Bipartisan group of senators urge State to employ basic cybersecurity measures

Bipartisan group of senators urge State to employ basic cybersecurity measures
© Anna Moneymaker

A bipartisan group of senators is pressing the State Department to adopt what they call basic cybersecurity measures and are criticizing the agency for not employing multifactor authentication measures to protect employees against cyberattacks.

Sens. Ron WydenRonald (Ron) Lee WydenRussian interference reports rock Capitol Hill McSally unveils bill to lower drug prices amid tough campaign Graham: Trump has 'all the legal authority in the world' to pardon Stone MORE (D-Ore.), Cory GardnerCory Scott GardnerWhere do we go from here? Conservation can show the way The Hill's Campaign Report: What to watch for in Nevada 8 people arrested outside Trump rally in Colorado for 'obstructed traffic' MORE (R-Colo.), Ed MarkeyEdward (Ed) John MarkeyKennedy, Markey neck-and-neck in Massachusetts primary: poll Overnight Energy: EPA to regulate 'forever chemicals' in drinking water | Trump budget calls for slashing funds for climate science centers | House Dems urge banks not to fund drilling in Arctic refuge Democratic senators criticize plan that could expand Arctic oil and gas development MORE (D-Mass.), Rand PaulRandal (Rand) Howard PaulSenate braces for fight over impeachment whistleblower testimony Pelosi names first-ever House whistleblower ombudsman director The Hill's Morning Report — AG Barr, GOP senators try to rein Trump in MORE (R-Ky.), and Jeanne ShaheenCynthia (Jeanne) Jeanne ShaheenOvernight Health Care: Appeals court strikes down Medicaid work requirements | Pelosi's staff huddles with aides on surprise billing | Senate Dems pressure Trump to drop ObamaCare lawsuit Senate Democrats pressure Trump to drop ObamaCare lawsuit Trump under pressure to renew last nuke treaty with Russia MORE (D-N.H.) on Tuesday sent a letter that urged Secretary of State Mike PompeoMichael (Mike) Richard PompeoLimbaugh: Democrats who set up George W. Bush to go to war with Iraq now organizing 'silent coup' against Trump Overnight Defense: Seven day 'reduction in violence' starts in Afghanistan | US, Taliban plan to sign peace deal Feb. 29 | Trump says top intel job has four candidates Former US ambassador Yovanovitch lands a book deal: report MORE to employ more multifactor authentication measures to secure the agency's information systems.

Multifactor authentication helps protect against phishing attacks that usually aim to steal user data.

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“We are sure you will agree on the need to protect American diplomacy from cyber attacks, which is why we have such a hard time understanding why the Department of State has not followed the lead of many other agencies and complied with federal law requiring agency use of [multifactor authentication],” the senators wrote to Pompeo.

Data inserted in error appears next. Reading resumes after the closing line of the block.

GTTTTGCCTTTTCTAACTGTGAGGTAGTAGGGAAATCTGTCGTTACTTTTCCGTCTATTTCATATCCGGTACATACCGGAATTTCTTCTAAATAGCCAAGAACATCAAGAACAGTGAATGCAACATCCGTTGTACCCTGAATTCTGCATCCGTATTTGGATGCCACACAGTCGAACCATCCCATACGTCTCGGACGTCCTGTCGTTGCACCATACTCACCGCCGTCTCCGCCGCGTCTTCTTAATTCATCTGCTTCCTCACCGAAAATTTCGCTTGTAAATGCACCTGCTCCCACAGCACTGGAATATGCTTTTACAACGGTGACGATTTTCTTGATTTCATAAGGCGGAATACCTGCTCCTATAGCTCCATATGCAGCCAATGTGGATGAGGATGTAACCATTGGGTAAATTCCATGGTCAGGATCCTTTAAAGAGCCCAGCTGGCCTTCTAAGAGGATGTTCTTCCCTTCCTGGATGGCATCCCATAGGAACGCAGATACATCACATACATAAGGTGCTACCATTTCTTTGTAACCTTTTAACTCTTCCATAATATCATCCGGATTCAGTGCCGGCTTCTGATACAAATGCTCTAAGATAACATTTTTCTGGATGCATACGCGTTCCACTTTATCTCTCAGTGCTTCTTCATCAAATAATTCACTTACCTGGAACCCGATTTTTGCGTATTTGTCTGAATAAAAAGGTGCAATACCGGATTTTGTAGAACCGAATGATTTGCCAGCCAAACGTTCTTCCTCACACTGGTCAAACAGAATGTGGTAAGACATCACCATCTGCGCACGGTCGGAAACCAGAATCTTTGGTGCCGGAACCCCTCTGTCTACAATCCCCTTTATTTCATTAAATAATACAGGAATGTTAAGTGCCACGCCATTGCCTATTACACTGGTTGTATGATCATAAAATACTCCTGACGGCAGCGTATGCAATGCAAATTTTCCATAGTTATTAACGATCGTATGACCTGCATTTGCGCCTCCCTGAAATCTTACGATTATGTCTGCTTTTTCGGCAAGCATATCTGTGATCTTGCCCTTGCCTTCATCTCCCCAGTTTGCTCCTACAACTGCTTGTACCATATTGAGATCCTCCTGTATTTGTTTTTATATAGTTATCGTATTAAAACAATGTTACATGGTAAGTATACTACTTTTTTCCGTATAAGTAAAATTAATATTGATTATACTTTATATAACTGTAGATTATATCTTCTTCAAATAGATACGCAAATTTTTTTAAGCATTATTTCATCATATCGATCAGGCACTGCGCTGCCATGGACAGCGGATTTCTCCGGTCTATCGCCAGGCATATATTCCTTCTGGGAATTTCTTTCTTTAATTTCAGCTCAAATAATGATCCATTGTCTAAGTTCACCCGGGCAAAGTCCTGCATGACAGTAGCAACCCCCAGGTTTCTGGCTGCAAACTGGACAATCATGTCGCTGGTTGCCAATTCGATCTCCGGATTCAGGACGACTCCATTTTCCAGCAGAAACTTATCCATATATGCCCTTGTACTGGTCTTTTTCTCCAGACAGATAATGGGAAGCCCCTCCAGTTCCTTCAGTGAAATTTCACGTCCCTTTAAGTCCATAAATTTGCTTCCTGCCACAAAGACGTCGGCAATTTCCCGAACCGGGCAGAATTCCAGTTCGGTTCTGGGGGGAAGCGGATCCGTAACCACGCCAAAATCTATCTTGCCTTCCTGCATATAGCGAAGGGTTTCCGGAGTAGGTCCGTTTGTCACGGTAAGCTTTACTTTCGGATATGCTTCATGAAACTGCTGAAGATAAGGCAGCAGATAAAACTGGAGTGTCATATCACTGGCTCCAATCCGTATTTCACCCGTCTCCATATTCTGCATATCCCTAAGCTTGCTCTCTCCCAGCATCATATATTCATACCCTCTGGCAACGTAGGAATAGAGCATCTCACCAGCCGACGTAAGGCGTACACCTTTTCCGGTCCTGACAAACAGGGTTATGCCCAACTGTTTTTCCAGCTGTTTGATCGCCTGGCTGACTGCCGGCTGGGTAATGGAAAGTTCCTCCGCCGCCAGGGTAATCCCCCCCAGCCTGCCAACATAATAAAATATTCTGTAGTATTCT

“The Department of State’s Inspector General (IG) found last year that 33% of diplomatic missions failed to conduct even the most basic cyber threat management practices, like regular reviews and audits. The IG also noted that experts who tested these systems ‘successfully exploited vulnerabilities in email accounts of Department personnel as well as Department applications and operating systems,’ ” the letter continues.

The lawmakers asked Pompeo what State has done to boost its security after the Office of Management and Budget designated the agency's cyber readiness as “high risk,” how the agency will address the lack of multifactor authentication that is required by law and for statistics that detail the department's cyber incidences over the last three years.

The lawmakers asked Pompeo to answer these questions by Oct. 12.

The letter comes amid heightened concern that hostile nation states like Russia and Iran are seeking to target the U.S. through digital means, particularly ahead of the upcoming midterm elections.

Recently, Director of National Intelligence Dan CoatsDaniel (Dan) Ray CoatsRussian interference reports rock Capitol Hill Hillicon Valley: Facebook, Twitter split on Bloomberg video | Sanders briefed on Russian efforts to help campaign | Barr to meet with Republicans ahead of surveillance fight Overnight Defense: Seven day 'reduction in violence' starts in Afghanistan | US, Taliban plan to sign peace deal Feb. 29 | Trump says top intel job has four candidates MORE declared that the “warning lights are blinking red again” on Russians attempting to carry out cyberattacks during the midterms.

U.S. intelligence agencies say Kremlin hackers used phishing attacks during the heated 2016 presidential race to target political campaigns. 

In July it was reported that Russian hackers had targeted Sen. Claire McCaskillClaire Conner McCaskillDemocrats criticize Medal of Freedom for Limbaugh as 'slap in the face' Kansas City, Kan., responds to Trump tweet: We root for the Chiefs, too Trump mocked for Super Bowl tweet confusing Missouri for Kansas MORE's (D-Mo.) office with phishing emails.

That report came after special counsel Robert MuellerRobert (Bob) Swan MuellerCNN's Toobin warns McCabe is in 'perilous condition' with emboldened Trump CNN anchor rips Trump over Stone while evoking Clinton-Lynch tarmac meeting The Hill's 12:30 Report: New Hampshire fallout MORE indicted 12 Russian intelligence officers in the hacking of the Democratic National Committee in 2016 in charges related to his ongoing probe of Moscow's election interference.